The purpose of this autonomous and open-ended 13-week Advayavada Study Plan (ASP), which can conveniently be repeated four times in a calendar year, is that we study and debate in a local group, the family circle or with good friends the meaning and implications of the weekly subject, not as a formal and impersonal intellectual exercise, but in the context of whatever we ourselves are presently doing or are concerned with, or about, or affected by, such as our health and state of mind, relationships and responsibilities, work, study, as well as our physical and social environment and circumstances, etc.
In weeks 1 to 5 we again treated the preliminary subjects; in week 6 we again honestly reviewed and took stock of, and responsibility for, our personal situation and expectations at this time (first step on the Noble Eightfold Path); in week 7 we again took an appropriate and timely decision to adjust our course, bearing in mind that truly commendable initiatives are those which are in agreement with wondrous overall existence and take us forward at the fundamental level of our lives (second step); in week 8, in order to lay a strong foundation for achieving our goal, we again privately committed our decision and improved objective to paper as precisely as possible (third step); and in week 9 we further cultivated and developed our very best attitude and commitment to be able to improve our way of life as we aspire, in our personal quest to become a true part of the wondrous whole (fourth step).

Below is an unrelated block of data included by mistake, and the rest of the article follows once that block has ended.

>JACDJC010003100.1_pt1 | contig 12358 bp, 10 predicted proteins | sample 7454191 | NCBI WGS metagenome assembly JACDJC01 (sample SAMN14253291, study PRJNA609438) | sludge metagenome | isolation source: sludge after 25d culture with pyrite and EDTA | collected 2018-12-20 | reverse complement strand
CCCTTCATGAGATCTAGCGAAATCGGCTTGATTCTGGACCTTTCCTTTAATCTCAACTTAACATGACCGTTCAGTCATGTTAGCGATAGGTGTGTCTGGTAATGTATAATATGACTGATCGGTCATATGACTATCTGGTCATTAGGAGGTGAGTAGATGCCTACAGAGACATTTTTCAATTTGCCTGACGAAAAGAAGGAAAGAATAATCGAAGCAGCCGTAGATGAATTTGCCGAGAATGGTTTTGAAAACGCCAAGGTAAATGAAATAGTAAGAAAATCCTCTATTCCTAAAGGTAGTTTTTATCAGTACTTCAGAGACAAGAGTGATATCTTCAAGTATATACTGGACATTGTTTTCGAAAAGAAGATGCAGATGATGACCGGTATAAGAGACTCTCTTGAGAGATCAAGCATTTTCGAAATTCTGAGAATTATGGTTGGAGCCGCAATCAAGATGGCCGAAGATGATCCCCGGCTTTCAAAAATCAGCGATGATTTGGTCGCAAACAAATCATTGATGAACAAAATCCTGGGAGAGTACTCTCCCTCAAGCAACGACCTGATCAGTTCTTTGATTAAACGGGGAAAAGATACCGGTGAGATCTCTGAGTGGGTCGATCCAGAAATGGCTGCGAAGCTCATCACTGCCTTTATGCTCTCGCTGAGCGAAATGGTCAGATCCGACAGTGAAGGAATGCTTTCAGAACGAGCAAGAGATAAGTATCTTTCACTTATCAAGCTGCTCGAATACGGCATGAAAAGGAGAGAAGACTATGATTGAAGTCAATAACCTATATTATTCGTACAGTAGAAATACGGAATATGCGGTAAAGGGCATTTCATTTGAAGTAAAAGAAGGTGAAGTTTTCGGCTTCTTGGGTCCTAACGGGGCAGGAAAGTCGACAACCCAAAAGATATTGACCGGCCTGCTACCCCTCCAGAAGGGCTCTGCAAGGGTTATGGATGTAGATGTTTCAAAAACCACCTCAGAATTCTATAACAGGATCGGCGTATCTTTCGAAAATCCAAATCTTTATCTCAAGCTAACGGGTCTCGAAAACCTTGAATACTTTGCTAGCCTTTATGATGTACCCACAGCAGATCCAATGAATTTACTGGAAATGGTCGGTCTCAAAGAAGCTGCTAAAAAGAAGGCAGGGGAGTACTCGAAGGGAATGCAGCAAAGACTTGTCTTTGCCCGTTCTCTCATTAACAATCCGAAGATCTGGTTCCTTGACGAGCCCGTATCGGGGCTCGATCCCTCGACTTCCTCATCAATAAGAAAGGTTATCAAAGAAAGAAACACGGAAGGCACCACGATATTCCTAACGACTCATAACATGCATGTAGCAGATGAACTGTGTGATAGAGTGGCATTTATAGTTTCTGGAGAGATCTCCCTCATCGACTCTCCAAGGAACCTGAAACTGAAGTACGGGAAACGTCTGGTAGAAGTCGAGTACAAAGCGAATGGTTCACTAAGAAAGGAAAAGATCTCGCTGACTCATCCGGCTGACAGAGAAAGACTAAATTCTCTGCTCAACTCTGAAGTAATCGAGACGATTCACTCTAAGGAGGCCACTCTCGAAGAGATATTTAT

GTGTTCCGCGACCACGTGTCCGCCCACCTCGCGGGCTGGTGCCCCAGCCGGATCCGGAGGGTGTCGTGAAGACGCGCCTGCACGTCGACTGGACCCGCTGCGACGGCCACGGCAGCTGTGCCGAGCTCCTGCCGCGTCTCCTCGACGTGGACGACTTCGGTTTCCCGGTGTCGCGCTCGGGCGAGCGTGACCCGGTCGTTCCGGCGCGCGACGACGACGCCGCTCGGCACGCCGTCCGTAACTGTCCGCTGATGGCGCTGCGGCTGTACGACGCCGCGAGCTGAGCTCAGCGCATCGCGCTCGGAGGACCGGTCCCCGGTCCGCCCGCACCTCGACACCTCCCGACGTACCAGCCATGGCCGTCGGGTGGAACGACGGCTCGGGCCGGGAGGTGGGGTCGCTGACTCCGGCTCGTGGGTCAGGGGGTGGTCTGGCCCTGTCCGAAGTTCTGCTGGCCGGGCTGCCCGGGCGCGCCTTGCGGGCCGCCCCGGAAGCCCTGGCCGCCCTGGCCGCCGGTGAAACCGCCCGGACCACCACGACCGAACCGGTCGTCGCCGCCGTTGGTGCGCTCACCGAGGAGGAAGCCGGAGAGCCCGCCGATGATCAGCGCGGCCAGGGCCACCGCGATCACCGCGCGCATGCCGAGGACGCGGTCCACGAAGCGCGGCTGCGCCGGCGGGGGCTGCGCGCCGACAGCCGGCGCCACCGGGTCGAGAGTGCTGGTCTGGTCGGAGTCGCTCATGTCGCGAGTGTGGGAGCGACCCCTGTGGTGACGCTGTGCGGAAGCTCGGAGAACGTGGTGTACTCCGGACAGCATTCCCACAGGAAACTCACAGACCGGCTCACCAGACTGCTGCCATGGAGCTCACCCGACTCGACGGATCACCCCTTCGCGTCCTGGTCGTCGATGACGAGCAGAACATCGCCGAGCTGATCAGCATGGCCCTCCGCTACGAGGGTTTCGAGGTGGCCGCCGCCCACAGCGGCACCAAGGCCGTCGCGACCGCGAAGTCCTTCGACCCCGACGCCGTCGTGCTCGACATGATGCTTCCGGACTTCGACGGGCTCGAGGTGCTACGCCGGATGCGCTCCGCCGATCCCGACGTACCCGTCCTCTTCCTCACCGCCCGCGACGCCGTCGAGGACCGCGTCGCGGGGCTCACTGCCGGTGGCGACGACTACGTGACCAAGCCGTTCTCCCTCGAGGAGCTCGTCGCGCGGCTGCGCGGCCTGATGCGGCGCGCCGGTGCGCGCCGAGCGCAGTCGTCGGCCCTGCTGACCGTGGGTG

Last week, in week 10, we implemented our improved modus operandi as best as possible and, to continue with this first quarter’s ASP, during this week, week 11, we shall again concentrate on mustering our very best effort and commitment to fulfil our improved objective. This task is based on the sixth step on the Buddha’s Noble Eightfold Path: samma-vayama (in Pali) or samyag-vyayama (in Sanskrit); in Advayavada Buddhism’s personalized usage: our very best effort and commitment; in Dutch: onze beste inspanning (de zesde stap op het edele achtvoudige pad).
Importantly, as we advance properly along the Buddha’s Middle Way responding to his promise of Nirvana, we shall at the same time be ridding ourselves of the so-called ten fetters (dasa-samyojana) that would restrict us to samsaric life: 1) belief in the self, 2) scepticism regarding the Path, 3) attachment to rituals, 4) partiality for certain things, 5) prejudice against certain things, 6) clinging to physical life, 7) hope of a hereafter, 8 ) conceit and pride, 9) intolerance and irritability, and 10) the last remnants of our ignorance of the true nature of reality.
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